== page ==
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How about importing the username and password from a file external to the script? That way even if someone got hold of the script, they wouldn't automatically get the password.

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base64 is the way to go for your simple needs. There is no need to import anything:

>>> 'your string'.encode('base64')
'eW91ciBzdHJpbmc=\n'
>>> _.decode('base64')
'your string'
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What exactly is silly?! The whole reply, or the not-importing part? –  tzot Oct 1 '08 at 22:35
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Base64 only adds the illusion of security. –  FlySwat Oct 1 '08 at 23:11
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Jonathan, it seems as if you didn't read the question. It's about obscurity (and a very temporary one), not security, so I don't understand why you consider my answer not helpful. –  tzot Oct 1 '08 at 23:51
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I didn't know you could do this instead of having to use the base64 module. And there are a lot of encodings too like zlib too... fun :) –  Kiv Jul 5 '09 at 2:01
    
Which way is generally preferred? This or the base64 module? –  Dennis Jul 28 '12 at 21:42
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If you are working on a Unix system, take advantage of the netrc module in the standard Python library. It reads passwords from a separate text file (.netrc), which has the format decribed here.

Here is a small usage example:

import netrc

# Define which host in the .netrc file to use
HOST = 'mailcluster.loopia.se'

# Read from the .netrc file in your home directory
secrets = netrc.netrc()
username, account, password = secrets.authenticators( HOST )

print username, password
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This is a pretty common problem. Typically the best you can do is to either

A) create some kind of ceasar cipher function to encode/decode (just not rot13) or B) the preferred method is to use an encryption key, within reach of your program, encode/decode the password. In which you can use file protection to protect access the key. Along those lines if your app runs as a service/daemon (like a webserver) you can put your key into a password protected keystore with the password input as part of the service startup. It'll take an admin to restart your app, but you will have really good pretection for your configuration passwords.

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Your operating system probably provides facilities for encrypting data securely. For instance, on Windows there is DPAPI (data protection API). Why not ask the user for their credentials the first time you run then squirrel them away encrypted for subsequent runs?

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Place the configuration information in a encrypted config file. Query this info in your code using an key. Place this key in a separate file per environment, and don't store it with your code.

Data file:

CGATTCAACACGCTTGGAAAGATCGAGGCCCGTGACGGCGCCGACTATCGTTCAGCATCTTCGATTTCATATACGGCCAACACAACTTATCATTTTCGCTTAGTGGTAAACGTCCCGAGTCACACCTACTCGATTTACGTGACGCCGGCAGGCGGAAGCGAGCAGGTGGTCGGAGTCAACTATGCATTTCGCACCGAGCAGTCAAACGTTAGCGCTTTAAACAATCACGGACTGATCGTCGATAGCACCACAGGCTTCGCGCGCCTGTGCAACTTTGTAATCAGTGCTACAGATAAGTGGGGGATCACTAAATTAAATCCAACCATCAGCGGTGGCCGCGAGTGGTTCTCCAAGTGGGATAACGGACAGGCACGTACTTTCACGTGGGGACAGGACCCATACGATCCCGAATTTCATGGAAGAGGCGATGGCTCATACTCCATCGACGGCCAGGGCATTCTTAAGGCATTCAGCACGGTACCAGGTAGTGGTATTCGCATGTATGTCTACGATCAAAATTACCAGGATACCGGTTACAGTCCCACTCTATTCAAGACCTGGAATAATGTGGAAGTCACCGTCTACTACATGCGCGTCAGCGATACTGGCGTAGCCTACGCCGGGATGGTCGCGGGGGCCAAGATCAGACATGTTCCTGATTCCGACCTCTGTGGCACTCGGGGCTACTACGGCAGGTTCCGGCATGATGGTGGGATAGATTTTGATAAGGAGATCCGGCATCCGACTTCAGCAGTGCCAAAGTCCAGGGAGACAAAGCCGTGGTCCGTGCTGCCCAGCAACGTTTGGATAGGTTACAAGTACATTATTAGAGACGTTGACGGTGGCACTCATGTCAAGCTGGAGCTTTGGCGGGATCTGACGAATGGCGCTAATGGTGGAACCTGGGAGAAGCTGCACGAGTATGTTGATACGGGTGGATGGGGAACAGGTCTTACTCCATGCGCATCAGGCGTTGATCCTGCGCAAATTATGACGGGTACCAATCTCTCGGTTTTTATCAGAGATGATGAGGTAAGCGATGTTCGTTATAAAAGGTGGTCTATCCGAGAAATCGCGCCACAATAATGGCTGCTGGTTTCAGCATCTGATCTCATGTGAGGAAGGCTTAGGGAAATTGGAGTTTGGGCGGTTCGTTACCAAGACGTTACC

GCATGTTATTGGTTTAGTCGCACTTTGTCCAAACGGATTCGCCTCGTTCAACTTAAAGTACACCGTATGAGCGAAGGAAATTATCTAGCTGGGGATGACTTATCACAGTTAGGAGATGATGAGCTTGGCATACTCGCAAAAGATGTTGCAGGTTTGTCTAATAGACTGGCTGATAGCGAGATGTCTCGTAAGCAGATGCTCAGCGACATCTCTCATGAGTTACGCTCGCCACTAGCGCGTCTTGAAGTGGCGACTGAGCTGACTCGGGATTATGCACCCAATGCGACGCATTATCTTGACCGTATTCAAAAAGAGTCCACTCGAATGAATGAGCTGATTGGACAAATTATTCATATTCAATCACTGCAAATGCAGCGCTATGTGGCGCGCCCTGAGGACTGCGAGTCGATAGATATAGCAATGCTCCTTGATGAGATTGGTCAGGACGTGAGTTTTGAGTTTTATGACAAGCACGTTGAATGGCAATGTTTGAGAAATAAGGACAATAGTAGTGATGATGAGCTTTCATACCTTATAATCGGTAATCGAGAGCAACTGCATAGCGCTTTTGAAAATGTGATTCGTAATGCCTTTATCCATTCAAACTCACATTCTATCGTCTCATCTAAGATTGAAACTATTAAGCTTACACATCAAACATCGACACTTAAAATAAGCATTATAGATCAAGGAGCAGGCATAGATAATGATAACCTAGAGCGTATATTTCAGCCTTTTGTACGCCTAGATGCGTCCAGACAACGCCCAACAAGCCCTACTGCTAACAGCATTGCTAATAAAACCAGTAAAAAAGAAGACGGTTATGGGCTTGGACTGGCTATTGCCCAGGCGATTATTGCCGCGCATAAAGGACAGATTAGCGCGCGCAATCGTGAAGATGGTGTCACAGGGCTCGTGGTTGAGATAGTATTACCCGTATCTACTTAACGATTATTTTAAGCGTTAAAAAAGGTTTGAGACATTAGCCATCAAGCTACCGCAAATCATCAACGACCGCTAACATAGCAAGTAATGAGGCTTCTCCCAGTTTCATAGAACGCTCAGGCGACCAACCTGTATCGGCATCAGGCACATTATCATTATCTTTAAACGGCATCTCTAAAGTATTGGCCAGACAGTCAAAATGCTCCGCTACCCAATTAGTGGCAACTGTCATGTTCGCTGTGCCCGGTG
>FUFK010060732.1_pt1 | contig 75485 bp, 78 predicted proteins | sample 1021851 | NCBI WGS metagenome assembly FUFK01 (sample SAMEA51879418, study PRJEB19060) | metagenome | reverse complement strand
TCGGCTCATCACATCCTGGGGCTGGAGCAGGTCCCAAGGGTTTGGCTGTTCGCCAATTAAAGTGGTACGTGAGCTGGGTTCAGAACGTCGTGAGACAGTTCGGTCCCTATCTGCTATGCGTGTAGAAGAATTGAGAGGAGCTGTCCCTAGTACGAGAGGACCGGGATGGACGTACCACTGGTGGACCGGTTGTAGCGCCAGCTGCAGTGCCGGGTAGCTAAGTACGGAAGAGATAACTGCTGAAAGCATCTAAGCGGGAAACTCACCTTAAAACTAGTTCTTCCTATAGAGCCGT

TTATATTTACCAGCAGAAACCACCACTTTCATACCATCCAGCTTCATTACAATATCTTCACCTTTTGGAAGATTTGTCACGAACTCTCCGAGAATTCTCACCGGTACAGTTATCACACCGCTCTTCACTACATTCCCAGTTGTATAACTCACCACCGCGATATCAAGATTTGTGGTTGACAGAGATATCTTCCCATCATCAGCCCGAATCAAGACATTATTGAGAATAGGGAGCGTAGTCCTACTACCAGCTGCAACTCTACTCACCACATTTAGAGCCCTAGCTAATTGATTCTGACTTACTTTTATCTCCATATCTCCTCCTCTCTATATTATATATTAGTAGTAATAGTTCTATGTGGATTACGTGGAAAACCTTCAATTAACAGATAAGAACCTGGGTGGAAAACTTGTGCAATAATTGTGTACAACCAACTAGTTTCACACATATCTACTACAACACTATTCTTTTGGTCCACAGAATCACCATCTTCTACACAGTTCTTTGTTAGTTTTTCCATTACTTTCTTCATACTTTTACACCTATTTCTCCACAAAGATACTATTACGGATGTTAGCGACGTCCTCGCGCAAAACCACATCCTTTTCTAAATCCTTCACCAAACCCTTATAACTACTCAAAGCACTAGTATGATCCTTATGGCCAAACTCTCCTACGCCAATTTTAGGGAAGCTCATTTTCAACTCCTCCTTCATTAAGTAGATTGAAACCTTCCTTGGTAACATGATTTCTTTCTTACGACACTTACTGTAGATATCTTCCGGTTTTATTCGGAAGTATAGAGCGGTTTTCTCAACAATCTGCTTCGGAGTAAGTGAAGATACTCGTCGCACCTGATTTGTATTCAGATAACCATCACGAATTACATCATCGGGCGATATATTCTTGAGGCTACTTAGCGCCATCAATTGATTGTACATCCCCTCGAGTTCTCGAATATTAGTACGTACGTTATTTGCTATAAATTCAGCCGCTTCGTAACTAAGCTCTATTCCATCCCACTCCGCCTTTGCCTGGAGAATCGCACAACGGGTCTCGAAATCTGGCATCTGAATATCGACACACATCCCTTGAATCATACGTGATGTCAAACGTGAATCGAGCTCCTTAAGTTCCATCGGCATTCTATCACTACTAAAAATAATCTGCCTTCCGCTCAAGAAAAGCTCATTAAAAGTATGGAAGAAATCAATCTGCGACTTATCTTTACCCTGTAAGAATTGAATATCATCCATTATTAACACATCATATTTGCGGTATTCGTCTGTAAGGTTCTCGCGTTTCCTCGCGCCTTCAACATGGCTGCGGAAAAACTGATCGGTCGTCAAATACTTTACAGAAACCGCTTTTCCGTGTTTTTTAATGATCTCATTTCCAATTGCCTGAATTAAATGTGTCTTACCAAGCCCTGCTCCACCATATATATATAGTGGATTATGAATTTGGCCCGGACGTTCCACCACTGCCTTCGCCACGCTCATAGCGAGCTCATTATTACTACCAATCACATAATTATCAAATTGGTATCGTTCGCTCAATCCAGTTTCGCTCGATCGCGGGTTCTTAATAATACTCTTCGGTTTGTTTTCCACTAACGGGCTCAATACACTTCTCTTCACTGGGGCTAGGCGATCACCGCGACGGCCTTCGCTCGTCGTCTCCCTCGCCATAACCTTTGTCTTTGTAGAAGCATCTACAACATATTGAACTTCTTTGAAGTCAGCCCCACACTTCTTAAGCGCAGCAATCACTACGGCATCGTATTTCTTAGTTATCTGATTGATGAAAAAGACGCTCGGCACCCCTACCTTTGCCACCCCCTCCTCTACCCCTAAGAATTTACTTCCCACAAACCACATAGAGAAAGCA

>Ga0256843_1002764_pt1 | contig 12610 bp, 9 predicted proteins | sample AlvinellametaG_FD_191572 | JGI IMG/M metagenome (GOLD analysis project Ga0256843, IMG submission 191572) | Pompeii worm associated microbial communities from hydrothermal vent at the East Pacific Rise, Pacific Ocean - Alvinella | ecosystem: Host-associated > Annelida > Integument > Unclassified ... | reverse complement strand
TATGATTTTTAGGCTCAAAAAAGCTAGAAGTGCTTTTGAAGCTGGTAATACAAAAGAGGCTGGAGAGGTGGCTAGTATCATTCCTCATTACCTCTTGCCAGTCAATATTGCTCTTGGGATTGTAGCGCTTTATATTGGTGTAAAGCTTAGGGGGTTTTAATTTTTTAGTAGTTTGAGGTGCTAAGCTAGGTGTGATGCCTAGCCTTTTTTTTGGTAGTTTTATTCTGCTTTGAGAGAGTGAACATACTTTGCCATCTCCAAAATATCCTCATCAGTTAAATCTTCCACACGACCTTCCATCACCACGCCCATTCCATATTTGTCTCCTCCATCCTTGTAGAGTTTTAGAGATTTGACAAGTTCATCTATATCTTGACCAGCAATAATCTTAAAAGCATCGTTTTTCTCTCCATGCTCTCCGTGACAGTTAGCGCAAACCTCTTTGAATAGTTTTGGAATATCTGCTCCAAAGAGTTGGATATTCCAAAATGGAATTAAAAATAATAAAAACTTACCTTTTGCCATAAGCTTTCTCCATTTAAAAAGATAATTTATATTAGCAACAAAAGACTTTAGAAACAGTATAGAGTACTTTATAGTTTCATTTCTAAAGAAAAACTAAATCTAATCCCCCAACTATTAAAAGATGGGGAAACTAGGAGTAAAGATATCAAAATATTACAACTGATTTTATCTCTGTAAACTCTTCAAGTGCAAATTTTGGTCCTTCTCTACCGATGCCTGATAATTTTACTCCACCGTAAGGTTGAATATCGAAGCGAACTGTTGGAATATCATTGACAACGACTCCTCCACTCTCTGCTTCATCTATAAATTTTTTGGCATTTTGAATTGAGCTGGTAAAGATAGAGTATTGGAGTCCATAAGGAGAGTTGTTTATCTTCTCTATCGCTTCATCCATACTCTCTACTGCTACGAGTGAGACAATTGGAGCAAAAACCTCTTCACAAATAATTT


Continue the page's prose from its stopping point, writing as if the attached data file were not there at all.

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There are several ROT13 utilities written in Python on the 'Net -- just google for them. ROT13 encode the string offline, copy it into the source, decode at point of transmission.

But this is really weak protection...

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ROT13 utilities? Isn't 'your string'.encode('rot13') enough? –  tzot Oct 1 '08 at 22:24
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I made a web utility here to do the base64 encoding method. (For whatever that method is worth)

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More homegrown appraoch rather than converting authentication / passwords / username to encrytpted details. FTPLIB is just the example. "pass.csv" is the csv file name

Save password in CSV like below :

user_name

user_password

(With no column heading)

Reading the CSV and saving it to a list.

Using List elelments as authetntication details.

Full code.

import os
import ftplib
import csv 
cred_detail = []
os.chdir("Folder where the csv file is stored")
for row in csv.reader(open("pass.csv","rb")):       
        cred_detail.append(row)
ftp = ftplib.FTP('server_name',cred_detail[0][0],cred_detail[1][0])
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Here is a simple method:

  1. Create a python module - let's call it peekaboo.py.
  2. In peekaboo.py, include both the password and any code needing that password
  3. Create a compiled version - peekaboo.pyc - by importing this module (via python commandline, etc...).
  4. Now, delete peekaboo.py.
  5. You can now happily import peekaboo relying only on peekaboo.pyc. Since peekaboo.pyc is byte compiled it is not readable to the casual user.

This should be a bit more secure than base64 decoding - although it is vulnerable to a py_to_pyc decompiler.

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Try ROT13

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While this link may answer the question, it is better to include the essential parts of the answer here and provide the link for reference. Link-only answers can become invalid if the linked page changes. –  JMax Sep 3 '12 at 7:19